With a population of 8,063,232 residents as of the 2020 U.S. census, Long Island constitutes 40% of New York state's entire population.[10][11][12][13][14] Long Island is the most populous island in any U.S. state or territory, the third-most populous island in the Americas after Hispaniola and Cuba, and the 18th-most populous island in the world ahead of Ireland, Jamaica, and Hokkaidō. Its population density is 5,859.5 inhabitants per square mile (2,262.4/km2). If Long Island geographically constituted an independent metropolitan statistical area, it would rank as the fourth-most populous in the United States; if it were a U.S. state, Long Island would rank as the 13th-most populous state and first in population density.

Long Island is culturally and ethnically diverse, featuring some of the wealthiest and most expensive neighborhoods in the world near the shorelines, as well as working-class areas in all four counties.

As of 2022, Kings, Queens, Nassau, and Suffolk counties collectively had a gross domestic product of approximately $500 billion.[15] Median household income on the island significantly exceeds $100,000, and the median home price is approximately $600,000, with Nassau County approximating $700,000. Among residents over the age of 25, 42.6% hold a college degree or higher educational degree.[16] Unemployment on Long Island stays consistently below 4%.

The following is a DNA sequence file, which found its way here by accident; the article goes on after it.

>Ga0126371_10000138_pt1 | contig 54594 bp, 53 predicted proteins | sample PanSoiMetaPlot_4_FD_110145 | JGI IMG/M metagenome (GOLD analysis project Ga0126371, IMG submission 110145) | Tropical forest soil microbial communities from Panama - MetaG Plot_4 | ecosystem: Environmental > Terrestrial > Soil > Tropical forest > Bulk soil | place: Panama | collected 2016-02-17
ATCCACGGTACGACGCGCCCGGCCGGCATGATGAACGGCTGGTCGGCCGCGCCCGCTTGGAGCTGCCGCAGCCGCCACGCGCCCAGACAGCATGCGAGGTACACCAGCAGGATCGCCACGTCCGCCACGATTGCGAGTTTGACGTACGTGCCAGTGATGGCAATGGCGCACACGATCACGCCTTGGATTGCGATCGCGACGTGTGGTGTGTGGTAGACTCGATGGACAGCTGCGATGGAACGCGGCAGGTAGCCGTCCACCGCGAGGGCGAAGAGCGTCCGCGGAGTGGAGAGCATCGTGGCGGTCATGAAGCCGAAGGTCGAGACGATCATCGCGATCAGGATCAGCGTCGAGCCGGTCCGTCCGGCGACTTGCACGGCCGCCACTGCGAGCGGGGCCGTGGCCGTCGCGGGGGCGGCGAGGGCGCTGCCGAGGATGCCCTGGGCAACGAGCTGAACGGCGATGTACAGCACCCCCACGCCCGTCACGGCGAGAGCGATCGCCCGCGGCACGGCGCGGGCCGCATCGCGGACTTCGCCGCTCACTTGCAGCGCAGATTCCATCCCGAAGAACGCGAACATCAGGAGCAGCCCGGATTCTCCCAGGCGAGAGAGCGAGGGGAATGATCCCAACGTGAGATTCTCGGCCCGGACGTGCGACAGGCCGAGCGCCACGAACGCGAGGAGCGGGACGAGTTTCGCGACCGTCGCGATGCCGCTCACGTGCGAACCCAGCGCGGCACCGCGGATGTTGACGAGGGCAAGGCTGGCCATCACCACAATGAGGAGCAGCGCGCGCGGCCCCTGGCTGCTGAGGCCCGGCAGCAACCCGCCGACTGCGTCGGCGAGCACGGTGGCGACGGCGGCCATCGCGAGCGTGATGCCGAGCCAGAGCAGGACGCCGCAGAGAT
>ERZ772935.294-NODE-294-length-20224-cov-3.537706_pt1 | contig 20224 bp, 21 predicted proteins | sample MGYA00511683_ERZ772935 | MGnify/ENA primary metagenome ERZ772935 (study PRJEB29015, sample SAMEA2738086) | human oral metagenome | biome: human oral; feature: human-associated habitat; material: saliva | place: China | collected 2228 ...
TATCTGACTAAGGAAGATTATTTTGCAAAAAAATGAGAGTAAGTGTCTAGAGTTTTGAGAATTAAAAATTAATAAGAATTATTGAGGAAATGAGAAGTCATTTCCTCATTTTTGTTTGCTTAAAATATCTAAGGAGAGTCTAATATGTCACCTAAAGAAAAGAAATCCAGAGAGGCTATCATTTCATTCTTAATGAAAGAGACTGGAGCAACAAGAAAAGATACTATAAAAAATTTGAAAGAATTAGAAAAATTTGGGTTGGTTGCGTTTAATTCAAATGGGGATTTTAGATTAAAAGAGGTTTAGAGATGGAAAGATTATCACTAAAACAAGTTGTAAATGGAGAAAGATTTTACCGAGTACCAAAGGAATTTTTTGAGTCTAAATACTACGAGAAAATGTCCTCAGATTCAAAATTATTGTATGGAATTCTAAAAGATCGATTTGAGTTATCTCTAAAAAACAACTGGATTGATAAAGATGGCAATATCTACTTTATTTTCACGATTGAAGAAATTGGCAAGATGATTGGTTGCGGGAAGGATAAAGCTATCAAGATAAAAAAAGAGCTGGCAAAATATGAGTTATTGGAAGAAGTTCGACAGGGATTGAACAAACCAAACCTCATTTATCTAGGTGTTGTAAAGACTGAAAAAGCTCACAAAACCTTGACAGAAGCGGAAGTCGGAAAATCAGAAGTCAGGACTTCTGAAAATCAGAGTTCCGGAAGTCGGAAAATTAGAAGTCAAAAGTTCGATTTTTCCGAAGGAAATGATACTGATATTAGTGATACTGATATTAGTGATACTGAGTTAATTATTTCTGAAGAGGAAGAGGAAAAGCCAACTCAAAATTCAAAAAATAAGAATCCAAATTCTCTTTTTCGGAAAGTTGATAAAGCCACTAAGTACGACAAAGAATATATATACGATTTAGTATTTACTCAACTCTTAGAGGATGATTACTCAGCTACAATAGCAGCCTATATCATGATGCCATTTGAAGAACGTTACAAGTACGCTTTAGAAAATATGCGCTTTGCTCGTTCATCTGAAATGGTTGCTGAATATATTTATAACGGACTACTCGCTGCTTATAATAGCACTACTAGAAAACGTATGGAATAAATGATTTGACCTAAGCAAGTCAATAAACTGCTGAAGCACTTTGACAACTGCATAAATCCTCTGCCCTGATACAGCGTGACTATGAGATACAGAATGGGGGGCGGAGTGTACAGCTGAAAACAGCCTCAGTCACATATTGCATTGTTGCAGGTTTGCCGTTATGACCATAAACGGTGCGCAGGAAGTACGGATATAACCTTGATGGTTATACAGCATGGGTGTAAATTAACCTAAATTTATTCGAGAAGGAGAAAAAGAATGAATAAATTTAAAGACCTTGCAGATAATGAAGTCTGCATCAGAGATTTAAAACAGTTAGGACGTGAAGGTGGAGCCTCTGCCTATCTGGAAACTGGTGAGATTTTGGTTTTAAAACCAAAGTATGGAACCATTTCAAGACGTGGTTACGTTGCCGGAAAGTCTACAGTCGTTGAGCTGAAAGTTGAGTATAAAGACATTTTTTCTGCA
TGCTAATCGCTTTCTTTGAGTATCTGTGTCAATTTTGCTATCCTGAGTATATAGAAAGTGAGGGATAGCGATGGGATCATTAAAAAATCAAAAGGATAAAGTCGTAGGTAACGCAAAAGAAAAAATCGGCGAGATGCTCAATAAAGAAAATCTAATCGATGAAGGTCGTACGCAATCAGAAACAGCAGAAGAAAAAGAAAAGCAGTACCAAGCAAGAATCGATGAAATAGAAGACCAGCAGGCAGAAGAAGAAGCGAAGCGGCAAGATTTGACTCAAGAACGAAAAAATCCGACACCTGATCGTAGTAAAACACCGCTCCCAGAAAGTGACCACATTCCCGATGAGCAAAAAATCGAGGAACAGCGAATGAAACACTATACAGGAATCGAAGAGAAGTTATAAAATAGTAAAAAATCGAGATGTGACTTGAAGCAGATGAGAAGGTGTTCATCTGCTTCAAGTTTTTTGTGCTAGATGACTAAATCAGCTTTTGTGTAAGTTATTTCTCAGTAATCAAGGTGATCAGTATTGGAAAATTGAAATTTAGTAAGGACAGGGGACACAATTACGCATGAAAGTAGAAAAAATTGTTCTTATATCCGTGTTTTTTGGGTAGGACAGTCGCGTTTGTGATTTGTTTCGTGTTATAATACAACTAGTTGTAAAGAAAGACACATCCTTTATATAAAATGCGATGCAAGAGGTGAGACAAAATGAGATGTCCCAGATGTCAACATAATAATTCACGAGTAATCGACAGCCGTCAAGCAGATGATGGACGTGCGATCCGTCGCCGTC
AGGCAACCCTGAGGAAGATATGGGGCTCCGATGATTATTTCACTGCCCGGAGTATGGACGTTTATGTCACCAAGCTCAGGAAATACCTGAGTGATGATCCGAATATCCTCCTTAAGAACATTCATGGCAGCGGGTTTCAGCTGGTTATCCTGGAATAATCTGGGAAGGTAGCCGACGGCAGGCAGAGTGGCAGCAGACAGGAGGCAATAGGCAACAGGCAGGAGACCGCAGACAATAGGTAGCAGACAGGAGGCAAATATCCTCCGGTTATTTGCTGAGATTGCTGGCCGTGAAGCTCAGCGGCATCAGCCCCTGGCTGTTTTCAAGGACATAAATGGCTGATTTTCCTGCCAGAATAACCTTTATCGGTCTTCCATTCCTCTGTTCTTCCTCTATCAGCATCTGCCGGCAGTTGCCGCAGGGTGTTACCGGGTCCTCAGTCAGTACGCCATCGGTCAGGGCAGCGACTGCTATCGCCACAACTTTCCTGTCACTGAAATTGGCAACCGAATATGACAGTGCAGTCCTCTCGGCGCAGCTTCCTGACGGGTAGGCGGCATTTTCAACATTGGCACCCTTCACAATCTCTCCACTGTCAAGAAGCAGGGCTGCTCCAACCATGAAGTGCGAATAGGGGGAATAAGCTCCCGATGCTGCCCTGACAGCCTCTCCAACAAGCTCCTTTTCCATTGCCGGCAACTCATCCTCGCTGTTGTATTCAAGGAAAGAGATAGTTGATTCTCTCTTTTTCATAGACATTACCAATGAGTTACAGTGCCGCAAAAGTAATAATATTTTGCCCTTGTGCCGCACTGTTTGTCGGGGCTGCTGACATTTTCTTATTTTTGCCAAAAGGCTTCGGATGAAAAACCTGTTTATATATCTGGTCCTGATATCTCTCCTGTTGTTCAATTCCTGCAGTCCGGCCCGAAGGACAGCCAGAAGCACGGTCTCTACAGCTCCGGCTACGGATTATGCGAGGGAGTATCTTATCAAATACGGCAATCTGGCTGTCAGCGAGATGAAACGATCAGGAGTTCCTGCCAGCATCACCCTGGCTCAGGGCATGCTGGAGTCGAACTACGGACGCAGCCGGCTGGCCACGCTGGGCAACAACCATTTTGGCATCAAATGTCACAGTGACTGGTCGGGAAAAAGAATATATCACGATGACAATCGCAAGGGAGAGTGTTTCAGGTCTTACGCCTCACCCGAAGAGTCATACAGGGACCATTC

As a hub of commercial aviation, Long Island is home to two of the nation's and New York metropolitan area's busiest airports, JFK International Airport and LaGuardia Airport, both located in Queens.[a] Also located on Long Island are Long Island MacArthur Airport in Ronkonkoma, and two major air traffic control radar facilities, New York TRACON and New York ARTCC.

Long Island has nine major bridges and thirteen navigable tunnels, which connect Brooklyn and Queens to the three other boroughs of New York City. Ferries connect Suffolk County northward across Long Island Sound to Connecticut. Long Island Rail Road is the busiest commuter railroad in North America and operates continuously.[17]

Biotechnology companies, engineering, and scientific research play a significant role in Long Island's economy,[18] including research facilities at Brookhaven National Laboratory, Cold Spring Harbor Laboratory, Stony Brook University, New York Institute of Technology, Plum Island Animal Disease Center, the New York University Tandon School of Engineering, the Zucker School of Medicine, and the Feinstein Institutes for Medical Research.



Early history

Native American settlements on Long Island in 1600
A circa 1860 portrait of three Lenape Indians
The Old House, built in 1699 in Cutchogue